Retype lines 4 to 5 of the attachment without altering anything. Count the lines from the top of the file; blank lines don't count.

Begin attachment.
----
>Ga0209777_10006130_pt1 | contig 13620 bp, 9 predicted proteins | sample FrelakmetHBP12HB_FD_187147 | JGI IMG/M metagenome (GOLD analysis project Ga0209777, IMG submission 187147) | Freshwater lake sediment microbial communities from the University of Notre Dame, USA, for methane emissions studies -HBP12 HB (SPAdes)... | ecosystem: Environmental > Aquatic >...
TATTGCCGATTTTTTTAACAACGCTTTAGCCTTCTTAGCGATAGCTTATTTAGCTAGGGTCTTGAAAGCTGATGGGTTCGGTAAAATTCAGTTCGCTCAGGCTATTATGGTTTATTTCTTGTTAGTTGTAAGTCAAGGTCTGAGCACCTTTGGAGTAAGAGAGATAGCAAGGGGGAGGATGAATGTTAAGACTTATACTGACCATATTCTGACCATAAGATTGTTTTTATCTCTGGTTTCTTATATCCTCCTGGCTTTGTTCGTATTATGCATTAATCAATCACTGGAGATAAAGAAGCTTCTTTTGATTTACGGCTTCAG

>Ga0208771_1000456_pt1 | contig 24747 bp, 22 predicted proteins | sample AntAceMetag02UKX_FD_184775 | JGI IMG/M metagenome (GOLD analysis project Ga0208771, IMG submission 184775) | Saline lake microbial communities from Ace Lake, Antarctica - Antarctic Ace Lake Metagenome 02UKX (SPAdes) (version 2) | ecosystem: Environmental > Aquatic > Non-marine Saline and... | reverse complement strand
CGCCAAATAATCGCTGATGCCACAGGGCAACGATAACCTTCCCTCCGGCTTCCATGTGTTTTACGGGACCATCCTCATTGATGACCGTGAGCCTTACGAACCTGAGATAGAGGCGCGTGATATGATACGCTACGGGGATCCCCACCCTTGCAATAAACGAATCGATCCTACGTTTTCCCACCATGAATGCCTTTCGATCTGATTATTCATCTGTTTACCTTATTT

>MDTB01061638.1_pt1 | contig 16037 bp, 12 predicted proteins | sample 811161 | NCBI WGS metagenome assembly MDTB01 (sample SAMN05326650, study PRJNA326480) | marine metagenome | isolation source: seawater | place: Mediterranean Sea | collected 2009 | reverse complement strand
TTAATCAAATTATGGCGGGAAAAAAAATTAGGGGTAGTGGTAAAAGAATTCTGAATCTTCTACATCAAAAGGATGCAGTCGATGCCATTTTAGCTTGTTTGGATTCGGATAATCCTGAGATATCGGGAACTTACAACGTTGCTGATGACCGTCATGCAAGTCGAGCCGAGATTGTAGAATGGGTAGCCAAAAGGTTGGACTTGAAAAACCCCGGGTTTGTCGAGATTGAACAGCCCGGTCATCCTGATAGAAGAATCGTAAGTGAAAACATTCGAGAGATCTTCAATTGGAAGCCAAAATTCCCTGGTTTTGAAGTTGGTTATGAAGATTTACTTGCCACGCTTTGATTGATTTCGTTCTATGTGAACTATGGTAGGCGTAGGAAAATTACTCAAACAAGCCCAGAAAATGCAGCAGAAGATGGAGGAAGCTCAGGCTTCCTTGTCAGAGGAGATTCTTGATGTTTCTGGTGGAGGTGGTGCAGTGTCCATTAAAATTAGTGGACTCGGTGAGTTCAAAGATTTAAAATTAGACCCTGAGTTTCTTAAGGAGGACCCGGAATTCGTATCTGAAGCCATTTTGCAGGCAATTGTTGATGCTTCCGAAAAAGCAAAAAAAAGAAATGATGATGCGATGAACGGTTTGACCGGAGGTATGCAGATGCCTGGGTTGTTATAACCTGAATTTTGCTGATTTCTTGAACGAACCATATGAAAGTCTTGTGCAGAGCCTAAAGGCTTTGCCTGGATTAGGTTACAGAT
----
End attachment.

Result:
CGCCAAATAATCGCTGATGCCACAGGGCAACGATAACCTTCCCTCCGGCTTCCATGTGTTTTACGGGACCATCCTCATTGATGACCGTGAGCCTTACGAACCTGAGATAGAGGCGCGTGATATGATACGCTACGGGGATCCCCACCCTTGCAATAAACGAATCGATCCTACGTTTTCCCACCATGAATGCCTTTCGATCTGATTATTCATCTGTTTACCTTATTT

>MDTB01061638.1_pt1 | contig 16037 bp, 12 predicted proteins | sample 811161 | NCBI WGS metagenome assembly MDTB01 (sample SAMN05326650, study PRJNA326480) | marine metagenome | isolation source: seawater | place: Mediterranean Sea | collected 2009 | reverse complement strand